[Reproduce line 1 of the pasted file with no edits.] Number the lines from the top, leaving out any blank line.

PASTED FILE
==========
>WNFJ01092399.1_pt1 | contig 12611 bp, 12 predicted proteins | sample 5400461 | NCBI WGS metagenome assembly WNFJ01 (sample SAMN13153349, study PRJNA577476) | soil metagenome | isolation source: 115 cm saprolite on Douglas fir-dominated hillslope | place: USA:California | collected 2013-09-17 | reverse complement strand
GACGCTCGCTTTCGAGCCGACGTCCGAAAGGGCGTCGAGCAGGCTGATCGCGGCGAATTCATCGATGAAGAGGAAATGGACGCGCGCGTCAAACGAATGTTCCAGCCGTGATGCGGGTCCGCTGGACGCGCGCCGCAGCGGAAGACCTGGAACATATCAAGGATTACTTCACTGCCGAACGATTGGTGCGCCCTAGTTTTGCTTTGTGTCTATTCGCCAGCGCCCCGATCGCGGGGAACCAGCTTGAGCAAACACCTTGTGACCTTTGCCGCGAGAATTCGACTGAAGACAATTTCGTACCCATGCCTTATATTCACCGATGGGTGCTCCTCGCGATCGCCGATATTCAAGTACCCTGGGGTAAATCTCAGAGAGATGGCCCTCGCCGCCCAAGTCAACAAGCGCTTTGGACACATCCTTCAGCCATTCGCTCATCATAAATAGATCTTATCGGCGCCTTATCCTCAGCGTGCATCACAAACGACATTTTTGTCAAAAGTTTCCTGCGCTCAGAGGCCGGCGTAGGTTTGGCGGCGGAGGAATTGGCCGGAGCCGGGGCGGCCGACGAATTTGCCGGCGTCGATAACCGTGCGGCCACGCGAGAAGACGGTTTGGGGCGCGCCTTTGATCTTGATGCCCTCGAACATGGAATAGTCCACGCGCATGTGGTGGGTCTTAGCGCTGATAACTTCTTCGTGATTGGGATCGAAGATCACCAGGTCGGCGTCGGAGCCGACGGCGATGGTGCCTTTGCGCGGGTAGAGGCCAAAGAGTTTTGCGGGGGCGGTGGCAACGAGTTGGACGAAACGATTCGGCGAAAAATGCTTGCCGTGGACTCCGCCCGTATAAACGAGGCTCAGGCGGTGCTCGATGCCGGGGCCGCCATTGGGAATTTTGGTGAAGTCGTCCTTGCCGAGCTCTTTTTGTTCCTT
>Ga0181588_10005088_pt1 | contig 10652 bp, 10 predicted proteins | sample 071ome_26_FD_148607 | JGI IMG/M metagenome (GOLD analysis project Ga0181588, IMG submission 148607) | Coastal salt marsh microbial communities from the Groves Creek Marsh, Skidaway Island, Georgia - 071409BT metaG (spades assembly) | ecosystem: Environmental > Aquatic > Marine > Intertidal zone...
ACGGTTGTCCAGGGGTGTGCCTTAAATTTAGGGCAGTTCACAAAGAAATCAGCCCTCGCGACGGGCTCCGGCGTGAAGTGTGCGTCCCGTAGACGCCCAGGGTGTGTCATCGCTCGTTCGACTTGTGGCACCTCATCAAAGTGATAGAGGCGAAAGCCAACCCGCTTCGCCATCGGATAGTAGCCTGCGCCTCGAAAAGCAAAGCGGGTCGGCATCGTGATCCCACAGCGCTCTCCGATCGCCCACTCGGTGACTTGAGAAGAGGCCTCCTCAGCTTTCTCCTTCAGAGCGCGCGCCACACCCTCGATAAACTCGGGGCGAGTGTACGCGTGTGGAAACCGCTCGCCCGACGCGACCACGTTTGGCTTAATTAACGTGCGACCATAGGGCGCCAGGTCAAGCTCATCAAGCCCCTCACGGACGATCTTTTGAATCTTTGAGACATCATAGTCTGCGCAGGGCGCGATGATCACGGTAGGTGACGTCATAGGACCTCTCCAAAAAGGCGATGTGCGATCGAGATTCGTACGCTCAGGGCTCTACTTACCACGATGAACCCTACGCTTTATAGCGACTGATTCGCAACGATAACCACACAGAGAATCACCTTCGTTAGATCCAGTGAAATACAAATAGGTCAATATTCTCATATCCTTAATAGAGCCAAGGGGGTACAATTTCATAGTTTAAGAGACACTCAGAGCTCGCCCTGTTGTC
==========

>WNFJ01092399.1_pt1 | contig 12611 bp, 12 predicted proteins | sample 5400461 | NCBI WGS metagenome assembly WNFJ01 (sample SAMN13153349, study PRJNA577476) | soil metagenome | isolation source: 115 cm saprolite on Douglas fir-dominated hillslope | place: USA:California | collected 2013-09-17 | reverse complement strand